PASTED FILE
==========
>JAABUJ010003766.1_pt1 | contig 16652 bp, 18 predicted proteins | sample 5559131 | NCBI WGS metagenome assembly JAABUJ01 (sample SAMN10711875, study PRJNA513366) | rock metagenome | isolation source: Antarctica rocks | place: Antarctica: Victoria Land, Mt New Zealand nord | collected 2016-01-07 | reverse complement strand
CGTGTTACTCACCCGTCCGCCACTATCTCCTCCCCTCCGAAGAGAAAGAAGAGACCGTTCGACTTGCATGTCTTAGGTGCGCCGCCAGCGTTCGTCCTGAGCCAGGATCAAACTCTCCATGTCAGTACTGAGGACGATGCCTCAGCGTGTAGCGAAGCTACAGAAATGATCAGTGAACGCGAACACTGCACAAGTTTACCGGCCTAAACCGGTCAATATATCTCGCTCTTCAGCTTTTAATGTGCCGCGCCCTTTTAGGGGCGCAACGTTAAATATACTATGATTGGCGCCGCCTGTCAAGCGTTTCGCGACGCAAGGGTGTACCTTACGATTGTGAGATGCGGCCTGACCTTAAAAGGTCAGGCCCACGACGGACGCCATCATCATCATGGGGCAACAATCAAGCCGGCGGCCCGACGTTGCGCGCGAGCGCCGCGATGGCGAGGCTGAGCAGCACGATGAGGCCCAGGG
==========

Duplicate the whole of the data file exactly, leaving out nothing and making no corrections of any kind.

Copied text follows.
>JAABUJ010003766.1_pt1 | contig 16652 bp, 18 predicted proteins | sample 5559131 | NCBI WGS metagenome assembly JAABUJ01 (sample SAMN10711875, study PRJNA513366) | rock metagenome | isolation source: Antarctica rocks | place: Antarctica: Victoria Land, Mt New Zealand nord | collected 2016-01-07 | reverse complement strand
CGTGTTACTCACCCGTCCGCCACTATCTCCTCCCCTCCGAAGAGAAAGAAGAGACCGTTCGACTTGCATGTCTTAGGTGCGCCGCCAGCGTTCGTCCTGAGCCAGGATCAAACTCTCCATGTCAGTACTGAGGACGATGCCTCAGCGTGTAGCGAAGCTACAGAAATGATCAGTGAACGCGAACACTGCACAAGTTTACCGGCCTAAACCGGTCAATATATCTCGCTCTTCAGCTTTTAATGTGCCGCGCCCTTTTAGGGGCGCAACGTTAAATATACTATGATTGGCGCCGCCTGTCAAGCGTTTCGCGACGCAAGGGTGTACCTTACGATTGTGAGATGCGGCCTGACCTTAAAAGGTCAGGCCCACGACGGACGCCATCATCATCATGGGGCAACAATCAAGCCGGCGGCCCGACGTTGCGCGCGAGCGCCGCGATGGCGAGGCTGAGCAGCACGATGAGGCCCAGGG